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Gagosian Quarterly

August 26, 2014

alexander calder: gouaches

While Alexander Calder is regarded as the originator of mobile art works, his works on paper exhibit a mastery of two-dimensional abstraction. With a show of his gouaches closing in the Davies Street, London gallery, Derek Blasberg celebrates some of the artist’s pieces that didn’t require a welding helmet.

Alexander Calder, Occident, 1975, gouache and ink on paper, 29 ½ × 43 ¾ inches (74.9 × 109.9 cm)

Alexander Calder, Occident, 1975, gouache and ink on paper, 29 ½ × 43 ¾ inches (74.9 × 109.9 cm)

Derek Blasberg

Derek Blasberg is a writer, editor, and New York Times best-selling author. In addition to being the Executive Editor of Gagosian Quarterly, he is the Head of Fashion and Beauty for YouTube. He has been with Gagosian since 2014.

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Alexander Calder (1898–1976) once said, “I paint with shapes.” While the American artist is best known for his suspended abstract mobiles, it is his two-dimensional works of art that comprise two shows at Gagosian galleries in New York and London. (The New York show, at 980 Madison Avenue, runs May 8–June 14; the London show, at 17–19 Davies Street, runs June 10–August 29.)

Focusing on works done in gouache on paper, which was Calder’s preferred two-dimensional medium, the exhibitions will feature works from the 1940s as well as larger-scale works Calder created at the end of his life. At the time of their creation, Calder was splitting his time between homes in the United States and France. According to Millicent Wilner, who organized the Gagosian shows, “the influence of Calder’s contemporaries can be seen in the gouaches as he delved further into modernism and abstraction. We see the simplicity of colors coming from Mondrian, the playfulness of form from Miró, who was a great friend of Calder’s, as well as traces of Surrealism in a number of works.”

Alexander Calder: Gouaches

Alexander Calder, Untitled (Costume Design for Mêtaboles) VIII, 1969, gouache and ink on paper, 15 ⅜ × 11 ½ inches (39.1 × 29.2 cm)

The works in both exhibitions lend an insight into Calder’s working method, showing us not only how the artist came to create the mobiles and sculptures that have become synonymous with his name, but also how simple silhouettes informed his artistic vocabulary. While some of the works relate to completed and uncompleted structures, the gouaches exist as works of art in their own right. “They are perfect two-dimensional representations of Calder’s creative focus. His concern with primary color, abstraction, motion, and playfulness is evident,” says Wilner.

“The gouaches allowed him a much quicker, freer method of creation,” she observes. An integral part of Calder’s diverse and prolific oeuvre, these works reflect the ease with which the artist approached his creative process.

All artwork by © 2014 Calder Foundation, New York/Artists Rights Society (ARS), New York

Calder: Sculpting A Life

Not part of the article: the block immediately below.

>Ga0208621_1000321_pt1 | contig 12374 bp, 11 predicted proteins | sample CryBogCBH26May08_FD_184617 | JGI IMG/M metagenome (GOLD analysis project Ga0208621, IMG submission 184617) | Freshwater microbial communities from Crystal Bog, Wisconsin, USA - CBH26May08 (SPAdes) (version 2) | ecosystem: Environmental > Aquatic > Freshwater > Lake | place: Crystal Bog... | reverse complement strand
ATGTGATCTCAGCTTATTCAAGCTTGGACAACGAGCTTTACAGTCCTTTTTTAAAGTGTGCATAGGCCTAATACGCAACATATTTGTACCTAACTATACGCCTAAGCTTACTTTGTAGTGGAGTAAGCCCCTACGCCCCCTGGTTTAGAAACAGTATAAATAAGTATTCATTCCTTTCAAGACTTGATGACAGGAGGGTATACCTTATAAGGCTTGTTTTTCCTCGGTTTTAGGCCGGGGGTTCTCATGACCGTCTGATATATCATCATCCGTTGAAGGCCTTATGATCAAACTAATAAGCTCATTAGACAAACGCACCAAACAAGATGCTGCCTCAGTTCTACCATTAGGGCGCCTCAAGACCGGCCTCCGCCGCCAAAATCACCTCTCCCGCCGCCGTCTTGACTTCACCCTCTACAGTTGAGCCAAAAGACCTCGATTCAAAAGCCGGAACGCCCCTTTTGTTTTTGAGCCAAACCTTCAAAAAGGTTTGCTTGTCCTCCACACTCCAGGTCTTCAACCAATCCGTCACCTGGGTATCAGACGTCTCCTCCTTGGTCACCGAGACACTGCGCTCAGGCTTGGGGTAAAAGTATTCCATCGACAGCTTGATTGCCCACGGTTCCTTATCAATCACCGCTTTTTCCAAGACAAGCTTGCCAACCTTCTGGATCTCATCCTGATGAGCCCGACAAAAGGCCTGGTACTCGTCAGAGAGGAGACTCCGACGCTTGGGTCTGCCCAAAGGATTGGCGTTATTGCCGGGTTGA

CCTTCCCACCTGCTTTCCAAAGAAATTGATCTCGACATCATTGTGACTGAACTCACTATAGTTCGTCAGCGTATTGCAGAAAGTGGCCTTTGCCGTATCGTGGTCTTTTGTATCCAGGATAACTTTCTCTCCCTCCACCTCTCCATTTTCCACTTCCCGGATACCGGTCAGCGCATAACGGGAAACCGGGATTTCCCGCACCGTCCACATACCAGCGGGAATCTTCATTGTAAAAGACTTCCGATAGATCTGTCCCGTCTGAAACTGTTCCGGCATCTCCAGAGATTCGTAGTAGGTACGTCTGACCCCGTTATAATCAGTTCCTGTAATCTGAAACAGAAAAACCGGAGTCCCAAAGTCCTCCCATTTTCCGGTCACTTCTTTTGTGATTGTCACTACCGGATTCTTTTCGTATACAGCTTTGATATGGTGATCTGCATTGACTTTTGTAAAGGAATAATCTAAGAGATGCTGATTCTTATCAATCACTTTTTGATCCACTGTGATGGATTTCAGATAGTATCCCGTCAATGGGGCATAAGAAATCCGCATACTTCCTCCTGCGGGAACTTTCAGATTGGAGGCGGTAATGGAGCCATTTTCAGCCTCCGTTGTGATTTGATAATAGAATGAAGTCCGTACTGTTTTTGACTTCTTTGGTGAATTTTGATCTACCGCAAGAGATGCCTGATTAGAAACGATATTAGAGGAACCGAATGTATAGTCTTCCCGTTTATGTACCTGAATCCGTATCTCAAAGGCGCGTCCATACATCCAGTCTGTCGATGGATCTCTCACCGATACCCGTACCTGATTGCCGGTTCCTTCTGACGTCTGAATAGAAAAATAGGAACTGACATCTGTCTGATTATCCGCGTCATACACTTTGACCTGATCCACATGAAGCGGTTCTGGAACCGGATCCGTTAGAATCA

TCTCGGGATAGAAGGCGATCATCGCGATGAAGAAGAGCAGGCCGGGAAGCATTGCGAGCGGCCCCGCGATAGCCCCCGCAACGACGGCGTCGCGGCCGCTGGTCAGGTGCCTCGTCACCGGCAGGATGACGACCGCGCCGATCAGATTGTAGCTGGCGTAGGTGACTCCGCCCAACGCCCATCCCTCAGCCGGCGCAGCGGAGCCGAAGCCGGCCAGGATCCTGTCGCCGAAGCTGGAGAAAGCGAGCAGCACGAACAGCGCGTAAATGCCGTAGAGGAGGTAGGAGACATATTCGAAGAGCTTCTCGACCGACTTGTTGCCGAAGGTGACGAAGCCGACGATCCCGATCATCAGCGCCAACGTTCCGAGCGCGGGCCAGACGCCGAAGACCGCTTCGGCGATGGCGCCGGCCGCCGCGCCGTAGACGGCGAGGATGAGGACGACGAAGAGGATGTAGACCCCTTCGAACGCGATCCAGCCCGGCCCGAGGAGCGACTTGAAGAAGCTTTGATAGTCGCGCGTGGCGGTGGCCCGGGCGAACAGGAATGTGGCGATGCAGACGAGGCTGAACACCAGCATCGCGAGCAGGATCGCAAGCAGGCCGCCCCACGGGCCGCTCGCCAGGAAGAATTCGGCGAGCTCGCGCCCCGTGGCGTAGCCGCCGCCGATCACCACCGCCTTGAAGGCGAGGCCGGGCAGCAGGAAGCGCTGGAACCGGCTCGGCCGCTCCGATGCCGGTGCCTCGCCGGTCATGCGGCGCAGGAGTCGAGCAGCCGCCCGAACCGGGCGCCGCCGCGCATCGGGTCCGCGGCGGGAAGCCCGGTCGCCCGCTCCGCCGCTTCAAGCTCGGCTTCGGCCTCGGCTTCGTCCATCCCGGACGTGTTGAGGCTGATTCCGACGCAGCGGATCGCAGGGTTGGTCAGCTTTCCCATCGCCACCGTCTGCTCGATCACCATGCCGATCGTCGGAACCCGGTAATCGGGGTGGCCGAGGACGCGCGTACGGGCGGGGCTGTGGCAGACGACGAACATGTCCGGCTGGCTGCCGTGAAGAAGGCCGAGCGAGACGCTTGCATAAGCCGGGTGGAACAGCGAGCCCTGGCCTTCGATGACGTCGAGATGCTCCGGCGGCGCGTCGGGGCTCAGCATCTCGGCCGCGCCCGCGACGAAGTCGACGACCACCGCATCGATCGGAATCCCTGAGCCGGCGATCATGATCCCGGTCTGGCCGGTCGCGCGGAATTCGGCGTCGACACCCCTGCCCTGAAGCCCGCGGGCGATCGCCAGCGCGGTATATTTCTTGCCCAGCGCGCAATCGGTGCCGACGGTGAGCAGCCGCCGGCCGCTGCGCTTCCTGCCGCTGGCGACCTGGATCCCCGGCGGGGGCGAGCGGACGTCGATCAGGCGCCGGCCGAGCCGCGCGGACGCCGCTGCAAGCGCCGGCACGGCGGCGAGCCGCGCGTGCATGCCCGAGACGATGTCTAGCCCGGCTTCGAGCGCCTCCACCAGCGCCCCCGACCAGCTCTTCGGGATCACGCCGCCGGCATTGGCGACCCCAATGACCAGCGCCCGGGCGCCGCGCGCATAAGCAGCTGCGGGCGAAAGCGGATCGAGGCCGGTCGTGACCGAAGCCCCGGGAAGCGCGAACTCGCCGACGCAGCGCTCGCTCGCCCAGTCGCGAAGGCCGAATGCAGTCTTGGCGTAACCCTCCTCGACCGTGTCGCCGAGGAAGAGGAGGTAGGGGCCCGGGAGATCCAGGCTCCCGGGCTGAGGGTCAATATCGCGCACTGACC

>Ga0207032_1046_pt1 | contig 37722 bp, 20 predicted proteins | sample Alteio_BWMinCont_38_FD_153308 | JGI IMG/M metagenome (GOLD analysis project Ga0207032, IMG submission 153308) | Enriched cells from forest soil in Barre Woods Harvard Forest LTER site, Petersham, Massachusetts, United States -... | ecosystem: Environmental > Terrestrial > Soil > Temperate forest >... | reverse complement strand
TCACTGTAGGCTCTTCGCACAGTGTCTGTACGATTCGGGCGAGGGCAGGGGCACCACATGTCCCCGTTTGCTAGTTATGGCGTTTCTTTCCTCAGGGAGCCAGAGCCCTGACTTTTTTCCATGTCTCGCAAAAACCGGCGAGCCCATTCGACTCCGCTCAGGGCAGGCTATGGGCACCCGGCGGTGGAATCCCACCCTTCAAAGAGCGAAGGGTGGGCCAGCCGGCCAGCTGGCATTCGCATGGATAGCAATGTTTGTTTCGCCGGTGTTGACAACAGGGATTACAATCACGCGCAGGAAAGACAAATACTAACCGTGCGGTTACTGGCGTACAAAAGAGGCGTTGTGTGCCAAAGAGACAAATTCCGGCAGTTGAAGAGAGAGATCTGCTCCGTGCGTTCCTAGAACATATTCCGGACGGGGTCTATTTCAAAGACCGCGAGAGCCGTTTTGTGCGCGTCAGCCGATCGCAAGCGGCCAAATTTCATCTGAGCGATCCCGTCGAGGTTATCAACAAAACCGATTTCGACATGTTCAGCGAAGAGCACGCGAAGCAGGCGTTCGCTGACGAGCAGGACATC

Calder: Sculpting A Life

The first authorized biography of Alexander Calder was published this past fall. Biographer Jed Perl and Alexander “Sandy” S. C. Rower, president of the Calder Foundation, discuss the genesis of the book, the nature of genius, and preview what’s to come in the second volume with the Quarterly’s Wyatt Allgeier.

Gagosian Quarterly Spring 2018

Gagosian Quarterly Spring 2018

The Spring 2018 Gagosian Quarterly with a cover by Ed Ruscha is now available for order.

Baselitz: Devotion

Baselitz: Devotion

Georg Baselitz speaks with Sir Norman Rosenthal on the subject of his latest work. The two discuss these paintings, all depictions of self-portraits by artists from the past and present, and what it means to pay homage.

Baselitz

Baselitz

Morgan Falconer visits the artist’s studio outside Munich to learn more about his newest paintings, a series entitled Devotion.

The Art of Biography: John Richardson and Jed Perl

In Conversation
The Art of Biography: John Richardson and Jed Perl

Picasso biographer Sir John Richardson sits down with Calder biographer Jed Perl to discuss the dynamism of these two artistic geniuses, the inadequacies of fixed methodologies, and the importance of keeping a fresh perspective.

Painters without Borders

Painters without Borders

The exhibition Figurative Diaspora, co-curated by Mark Tansey and Peter Drake, presented paintings by five Chinese artists alongside work by five Russian artists, all of whom create “unofficial,” subversive, non-state-sanctioned art, thus tracing the influences of art across borders.

Jonas Wood: Prints

In Conversation
Jonas Wood: Prints

On the occasion of Jonas Wood’s first survey of prints, the artist spoke about the development of his printmaking practice and its influence on his paintings with legendary Los Angeles–based printmaker Jacob Samuel.

Vote 2018

Vote 2018

Nate Lowman’s exhibition Never Remember underscores the urgency for Americans to go to the polls in this year’s elections. Paul Alexander explains.

Life and Technology: The Binary of Nam June Paik

Life and Technology: The Binary of Nam June Paik

Alexander Wolf explores the intersection of life and technology as it exists in the work of Nam June Paik, revealing the artist’s ability to balance technological concerns with humanity through music, performance, expressive painting, and images from nature.

Bob’s World

Bob’s World

Alexander Wolf discusses the recurring themes and symbols that have emerged throughout Robert Therrien’s artistic career.

Mark Tansey

Spotlight
Mark Tansey

Alexander Wolf guides us through a multilayered new painting by the celebrated artist.

Sterling Ruby: Winterpalais, Vienna

Sterling Ruby: Winterpalais, Vienna

Mario Codognato, curator of the exhibition, discusses Sterling Ruby’s first-ever European survey at the Belvedere’s Winterpalais galleries.